The OECD estimates that this year inflation will skyrocket to 8.1% in Spain

M. Cecilio

The agency once again lowers the economic growth projections for our country by almost one and a half points to 5.5% of GDP

Edurne Martinez

Until now there was a certain consensus among the different economic organizations that inflation would moderate in the second half of the year. However, the OECD points out that prices in Spain will end the year with a rate of no less than 8.1%, five points more than previously forecast. It is a figure similar to that marked by the CPI in the month of May (8.5%) after having fallen slightly from the record of 9.8% in March, according to data from the INE.

In their new Economic Outlook report they calculate that Spanish inflation will be one of the highest in the eurozone: France will have 5.2 inflation this year, Germany 7.2%, Italy 6.3% and Portugal 6, 3%. Thus, the Spanish CPI will close the year, according to the OECD, well above the Government's forecasts (around 6%) and even those of the Bank of Spain (7.5%). In addition, this is not a specific problem for Spain, but rather that next year prices will continue at 4.8%, when in December, before the war broke out in Ukraine, the organization forecast an inflation of 1.5% for Spain in 2023.

And this increase in prices is not only due to the rise in energy products, but the OECD reveals that core inflation -which does not take into account energy prices or fresh food- will close this year at 4, 5%. In addition, the organization believes that this rate will remain unchanged next year.

The Paris-based organization puts a point of hope: it considers that the agreement between Spain and Portugal with Brussels to limit the price of gas in the wholesale market (the Iberian exception) "can help contain" the CPI in our country, although acknowledges that it will continue to be a “very high” rate in 2023.

The report indicates that business confidence and household consumption is "deteriorated" in Spain due to high inflation, and that both the manufacturing industry and services have been slowing down since March. Of course, it ensures that the greater influx of foreign tourists, already reaching 84% of the expenditure recorded in the previous year in March, which will allow a faster recovery than expected in the sector.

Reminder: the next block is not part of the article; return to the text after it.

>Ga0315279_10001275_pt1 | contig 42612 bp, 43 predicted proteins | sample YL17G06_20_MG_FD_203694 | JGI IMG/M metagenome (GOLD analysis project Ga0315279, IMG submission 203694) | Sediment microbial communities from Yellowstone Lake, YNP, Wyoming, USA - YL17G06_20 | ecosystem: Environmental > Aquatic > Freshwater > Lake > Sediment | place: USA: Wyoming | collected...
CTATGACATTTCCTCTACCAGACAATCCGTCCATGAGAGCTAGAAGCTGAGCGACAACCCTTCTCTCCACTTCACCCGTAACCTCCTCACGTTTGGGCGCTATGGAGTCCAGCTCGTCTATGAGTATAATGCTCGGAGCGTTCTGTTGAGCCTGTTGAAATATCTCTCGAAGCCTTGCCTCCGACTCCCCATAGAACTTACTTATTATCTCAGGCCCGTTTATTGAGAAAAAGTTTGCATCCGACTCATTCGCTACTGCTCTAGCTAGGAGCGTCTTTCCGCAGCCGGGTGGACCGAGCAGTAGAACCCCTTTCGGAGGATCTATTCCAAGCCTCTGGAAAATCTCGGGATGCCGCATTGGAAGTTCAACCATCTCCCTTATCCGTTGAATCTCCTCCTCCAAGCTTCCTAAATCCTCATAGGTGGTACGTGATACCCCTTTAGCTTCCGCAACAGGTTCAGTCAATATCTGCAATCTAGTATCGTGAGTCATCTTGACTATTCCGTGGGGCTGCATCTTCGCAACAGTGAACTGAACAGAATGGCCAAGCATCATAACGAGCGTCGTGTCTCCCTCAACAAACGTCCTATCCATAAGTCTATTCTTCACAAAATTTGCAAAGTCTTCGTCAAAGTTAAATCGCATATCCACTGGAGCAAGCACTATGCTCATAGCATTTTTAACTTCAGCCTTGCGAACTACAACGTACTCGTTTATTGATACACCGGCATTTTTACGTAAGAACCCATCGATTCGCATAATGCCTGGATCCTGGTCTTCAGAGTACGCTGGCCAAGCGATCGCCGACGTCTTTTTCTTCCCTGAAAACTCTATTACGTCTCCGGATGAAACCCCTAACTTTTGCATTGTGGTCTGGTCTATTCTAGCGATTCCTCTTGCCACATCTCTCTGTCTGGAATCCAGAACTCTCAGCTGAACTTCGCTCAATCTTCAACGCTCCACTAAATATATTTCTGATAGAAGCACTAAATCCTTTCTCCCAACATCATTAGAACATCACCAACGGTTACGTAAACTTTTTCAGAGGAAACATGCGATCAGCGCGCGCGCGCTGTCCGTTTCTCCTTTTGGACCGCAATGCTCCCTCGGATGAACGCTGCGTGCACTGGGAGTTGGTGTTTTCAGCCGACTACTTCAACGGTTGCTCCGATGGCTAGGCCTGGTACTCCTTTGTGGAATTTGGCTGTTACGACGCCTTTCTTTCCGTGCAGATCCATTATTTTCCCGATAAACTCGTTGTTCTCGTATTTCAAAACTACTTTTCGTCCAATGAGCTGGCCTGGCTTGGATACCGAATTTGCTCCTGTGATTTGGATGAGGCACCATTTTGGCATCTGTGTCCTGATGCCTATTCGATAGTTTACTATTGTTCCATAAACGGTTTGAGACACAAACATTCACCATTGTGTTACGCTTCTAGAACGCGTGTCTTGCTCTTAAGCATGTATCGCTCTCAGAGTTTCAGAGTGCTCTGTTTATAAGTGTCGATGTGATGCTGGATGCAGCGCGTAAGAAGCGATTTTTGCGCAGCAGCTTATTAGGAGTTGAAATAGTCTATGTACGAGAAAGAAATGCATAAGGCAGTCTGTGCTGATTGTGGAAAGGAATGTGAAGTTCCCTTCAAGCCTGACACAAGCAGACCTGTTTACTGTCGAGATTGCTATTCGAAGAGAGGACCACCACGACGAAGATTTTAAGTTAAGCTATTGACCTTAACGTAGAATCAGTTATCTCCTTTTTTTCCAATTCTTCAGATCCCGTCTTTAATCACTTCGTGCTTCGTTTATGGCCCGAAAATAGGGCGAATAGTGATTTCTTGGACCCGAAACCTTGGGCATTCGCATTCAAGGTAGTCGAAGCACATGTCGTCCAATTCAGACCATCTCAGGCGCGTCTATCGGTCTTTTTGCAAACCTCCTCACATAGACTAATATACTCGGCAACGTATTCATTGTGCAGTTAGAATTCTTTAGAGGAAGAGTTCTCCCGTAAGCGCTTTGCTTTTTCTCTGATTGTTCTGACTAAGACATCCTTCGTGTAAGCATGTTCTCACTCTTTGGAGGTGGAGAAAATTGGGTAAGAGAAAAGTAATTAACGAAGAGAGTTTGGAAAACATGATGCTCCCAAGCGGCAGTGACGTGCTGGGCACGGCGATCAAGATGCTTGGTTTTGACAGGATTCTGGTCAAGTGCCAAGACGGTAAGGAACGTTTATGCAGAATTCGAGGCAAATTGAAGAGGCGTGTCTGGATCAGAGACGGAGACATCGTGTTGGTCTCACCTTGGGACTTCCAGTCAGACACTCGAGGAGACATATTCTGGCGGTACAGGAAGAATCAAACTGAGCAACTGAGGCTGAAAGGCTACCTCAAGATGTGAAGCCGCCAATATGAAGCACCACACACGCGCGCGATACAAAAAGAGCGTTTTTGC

GDP cut

High inflation will therefore affect GDP, which the organization estimates will slow down after the rebound in 2021. The OECD estimates that the economy will grow only 4.1% this year and 2.2% next year, below Government forecasts (4.3% and 3.5%, respectively), which supports the stagflation hypothesis that the World Bank warned of this week.

In this way, Spain will continue to grow above the eurozone average, whose GDP will grow by 2.6% in 2022 and 1.6% in 2023, but much less than forecast in January. Without the war, the OECD predicted a jump of 5.5% this year and 3.8% next year.

All this due to the fact that the increase in uncertainty and high inflation will mean a cut in demand and private consumption, which will only grow by 0.1% in 2022 after having advanced by 4.6% last year due to the fact that Families will have to allocate more resources to the purchase of basic products and could retain part of their savings as a precaution.

As good news, the labor market. The OECD celebrates that the percentage of indefinite contracts has gone from 10% to 48%. It calculates that the unemployment rate will end the year at 13.6%, while next year it will rise to 13.9%, data well above the Government's calculations (12.8% and 11.7%, respectively ). His proposal is that inflation be transferred as little as possible to wages so that it does not fall into an "inflationary spiral" and recommends an income pact to social agents so that employees and companies share the burden of the inflation crisis.

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